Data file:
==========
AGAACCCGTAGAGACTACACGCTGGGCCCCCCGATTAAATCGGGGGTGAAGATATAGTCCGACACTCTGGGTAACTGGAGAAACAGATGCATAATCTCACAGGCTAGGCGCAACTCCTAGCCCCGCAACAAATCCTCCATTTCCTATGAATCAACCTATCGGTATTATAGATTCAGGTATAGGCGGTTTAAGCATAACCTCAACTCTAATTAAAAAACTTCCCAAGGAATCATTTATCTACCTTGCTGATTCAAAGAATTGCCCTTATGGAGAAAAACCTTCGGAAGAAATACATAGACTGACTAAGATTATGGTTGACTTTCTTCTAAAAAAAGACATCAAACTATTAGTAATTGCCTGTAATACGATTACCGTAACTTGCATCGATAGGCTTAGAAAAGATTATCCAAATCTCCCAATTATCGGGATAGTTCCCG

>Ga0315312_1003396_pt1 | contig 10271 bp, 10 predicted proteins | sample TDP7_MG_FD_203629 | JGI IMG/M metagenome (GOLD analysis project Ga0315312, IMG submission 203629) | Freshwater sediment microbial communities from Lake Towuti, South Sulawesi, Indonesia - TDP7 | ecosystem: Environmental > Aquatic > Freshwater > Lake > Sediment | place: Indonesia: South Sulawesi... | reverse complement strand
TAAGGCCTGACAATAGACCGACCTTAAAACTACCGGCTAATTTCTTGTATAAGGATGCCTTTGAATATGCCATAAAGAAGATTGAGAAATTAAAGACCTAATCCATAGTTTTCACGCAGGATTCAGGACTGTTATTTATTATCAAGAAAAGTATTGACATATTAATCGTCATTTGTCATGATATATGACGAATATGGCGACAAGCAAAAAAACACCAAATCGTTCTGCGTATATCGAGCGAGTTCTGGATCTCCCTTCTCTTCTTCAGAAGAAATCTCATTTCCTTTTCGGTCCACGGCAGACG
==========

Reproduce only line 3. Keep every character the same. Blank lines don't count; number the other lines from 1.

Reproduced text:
TAAGGCCTGACAATAGACCGACCTTAAAACTACCGGCTAATTTCTTGTATAAGGATGCCTTTGAATATGCCATAAAGAAGATTGAGAAATTAAAGACCTAATCCATAGTTTTCACGCAGGATTCAGGACTGTTATTTATTATCAAGAAAAGTATTGACATATTAATCGTCATTTGTCATGATATATGACGAATATGGCGACAAGCAAAAAAACACCAAATCGTTCTGCGTATATCGAGCGAGTTCTGGATCTCCCTTCTCTTCTTCAGAAGAAATCTCATTTCCTTTTCGGTCCACGGCAGACG